(Glecoma hederacea; Nepeta Glechoma of Gray) Mint family
Flowers - Light bluish purple, dotted with small specks of
reddish violet; growing singly or in clusters along stem, seated
in leaf axils; calyx hairy, with 5 sharp teeth; corolla tubular,
over 1/2 in. long,
2-lipped, the upper lip 2-lobed, lower lip
with 3 spreading lobes, middle one largest; 4 stamens in pairs
under upper lip; the anther sacs spreading; pistil with 2-lobed
style. Stem: Trailing, rooting at intervals, sometimes 18 in.
long, leafy, the branches ascending. Leaves: From 1/2 to 1 1/2
in. across; smooth, rounded, kidney-shaped, scallop-edged.
Preferred Habitat - Waste places, shady ground.
Flowering Season - March-May.
Distribution - Eastern half of Canada and the United States, from
Georgia and Kansas northward.
Besides the larger flowers, containing both stamens and pistils,
borne on this little immigrant, smaller female flowers,
containing a pistil only, occur just as they do in thyme, mint,
marjoram, and doubtless other members of the great family to
which all belong. Muller attempted to prove that these small
flowers, being the least showy, are the last to be visited by
insects, which, having previously dusted themselves with pollen
from the stamens of the larger flowers when they first open, are
in a condition to make cross-fertilization certain. So much for
the small flower's method of making insects serve its end; the
larger flowers have another way. At first they are male; that is,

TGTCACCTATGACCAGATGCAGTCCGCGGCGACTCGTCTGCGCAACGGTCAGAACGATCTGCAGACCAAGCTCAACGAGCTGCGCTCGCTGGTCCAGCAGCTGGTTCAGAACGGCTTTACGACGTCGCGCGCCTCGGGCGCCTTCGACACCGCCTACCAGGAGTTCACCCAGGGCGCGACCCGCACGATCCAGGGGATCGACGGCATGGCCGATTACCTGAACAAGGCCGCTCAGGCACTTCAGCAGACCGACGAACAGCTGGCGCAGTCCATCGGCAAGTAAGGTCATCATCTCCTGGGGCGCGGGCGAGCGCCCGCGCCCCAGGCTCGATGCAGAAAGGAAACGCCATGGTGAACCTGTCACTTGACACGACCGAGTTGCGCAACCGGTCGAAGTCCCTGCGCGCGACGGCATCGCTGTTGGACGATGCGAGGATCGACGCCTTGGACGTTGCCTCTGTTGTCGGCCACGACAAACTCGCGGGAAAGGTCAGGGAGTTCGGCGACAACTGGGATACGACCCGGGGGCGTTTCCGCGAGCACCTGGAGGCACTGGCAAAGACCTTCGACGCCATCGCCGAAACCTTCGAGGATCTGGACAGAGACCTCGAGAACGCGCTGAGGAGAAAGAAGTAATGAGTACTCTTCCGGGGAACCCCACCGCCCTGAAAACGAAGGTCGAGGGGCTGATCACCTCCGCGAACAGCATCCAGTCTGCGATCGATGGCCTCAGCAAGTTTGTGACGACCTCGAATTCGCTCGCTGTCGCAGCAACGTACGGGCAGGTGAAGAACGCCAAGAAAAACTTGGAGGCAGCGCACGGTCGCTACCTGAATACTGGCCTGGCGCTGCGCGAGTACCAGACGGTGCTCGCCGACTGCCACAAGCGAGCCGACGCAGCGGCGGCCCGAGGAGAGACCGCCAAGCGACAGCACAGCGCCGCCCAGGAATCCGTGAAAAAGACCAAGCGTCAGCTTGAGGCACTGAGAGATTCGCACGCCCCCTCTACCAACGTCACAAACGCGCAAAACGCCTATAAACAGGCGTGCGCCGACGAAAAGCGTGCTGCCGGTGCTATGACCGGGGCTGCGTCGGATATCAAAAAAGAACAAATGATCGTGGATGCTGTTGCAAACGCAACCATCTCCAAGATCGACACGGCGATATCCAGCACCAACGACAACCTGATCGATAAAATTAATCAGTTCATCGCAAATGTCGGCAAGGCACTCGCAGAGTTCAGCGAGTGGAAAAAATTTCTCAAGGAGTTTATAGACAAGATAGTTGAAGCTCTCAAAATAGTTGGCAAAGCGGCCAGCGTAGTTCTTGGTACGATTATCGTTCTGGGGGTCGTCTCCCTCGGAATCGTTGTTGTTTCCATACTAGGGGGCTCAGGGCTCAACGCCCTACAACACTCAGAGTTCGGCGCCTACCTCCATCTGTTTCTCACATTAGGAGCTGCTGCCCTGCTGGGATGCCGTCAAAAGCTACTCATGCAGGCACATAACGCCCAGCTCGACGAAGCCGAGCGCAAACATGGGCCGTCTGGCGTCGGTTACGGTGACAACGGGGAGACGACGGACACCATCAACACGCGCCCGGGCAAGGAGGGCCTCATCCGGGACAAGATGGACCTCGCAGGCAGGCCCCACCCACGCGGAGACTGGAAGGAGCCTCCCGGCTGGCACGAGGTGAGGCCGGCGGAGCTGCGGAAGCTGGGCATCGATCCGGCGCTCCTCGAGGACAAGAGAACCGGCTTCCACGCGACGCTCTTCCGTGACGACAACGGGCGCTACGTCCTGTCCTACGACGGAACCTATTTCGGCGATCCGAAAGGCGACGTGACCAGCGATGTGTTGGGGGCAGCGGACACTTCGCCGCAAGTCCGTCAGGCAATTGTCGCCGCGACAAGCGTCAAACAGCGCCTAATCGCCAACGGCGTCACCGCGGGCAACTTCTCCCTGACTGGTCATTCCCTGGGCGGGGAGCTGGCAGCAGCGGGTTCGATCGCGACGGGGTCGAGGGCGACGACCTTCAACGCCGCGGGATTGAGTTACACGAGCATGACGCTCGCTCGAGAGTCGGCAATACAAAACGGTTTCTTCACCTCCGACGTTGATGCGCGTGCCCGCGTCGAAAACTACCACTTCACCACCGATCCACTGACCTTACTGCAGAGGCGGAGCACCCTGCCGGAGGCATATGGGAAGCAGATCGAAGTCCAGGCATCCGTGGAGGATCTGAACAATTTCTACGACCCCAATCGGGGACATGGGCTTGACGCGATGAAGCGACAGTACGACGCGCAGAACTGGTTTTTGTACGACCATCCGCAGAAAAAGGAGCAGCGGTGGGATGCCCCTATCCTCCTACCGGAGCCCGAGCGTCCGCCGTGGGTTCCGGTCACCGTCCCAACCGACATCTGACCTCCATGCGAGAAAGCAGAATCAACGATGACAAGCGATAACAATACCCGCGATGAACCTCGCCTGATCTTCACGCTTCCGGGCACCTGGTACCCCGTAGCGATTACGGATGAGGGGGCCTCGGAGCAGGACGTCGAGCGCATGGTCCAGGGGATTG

the pistil is as yet undeveloped and the four stamens are mature,
ready to shed pollen on any insect alighting on the lip. Later,
when the stamens are past maturity, the pistil elongates itself
and is ready for the reception of pollen brought from younger
flowers. Many blossoms are male on the first day of opening, and
female later, to protect themselves against self-fertilization.
In Europe, where the aromatic leaves of this little creeper were
long ago used for fermenting and clarifying beer, it is known by
such names as ale-hoof and gill ale-gill, it is said, being
derived from the old French word, guiller, to ferment or make
merry. Having trailed across Europe, the persistent hardy plant
is now creeping its way over our continent, much to the disgust
of cattle, which show unmistakable dislike for a single leaf
caught up in a mouthful of herbage.
Very closely allied to the ground ivy is the CATMINT or CATNIP
(Nepela Cataria) ,whose pale-purple, or nearly white flowers,
dark-spotted, may be most easily named by crushing the coarsely
toothed leaves in one's hand. It is curious how cats will seek
out this hoary-hairy plant in the waste places where it grows and
become half-crazed with delight over its aromatic odor.
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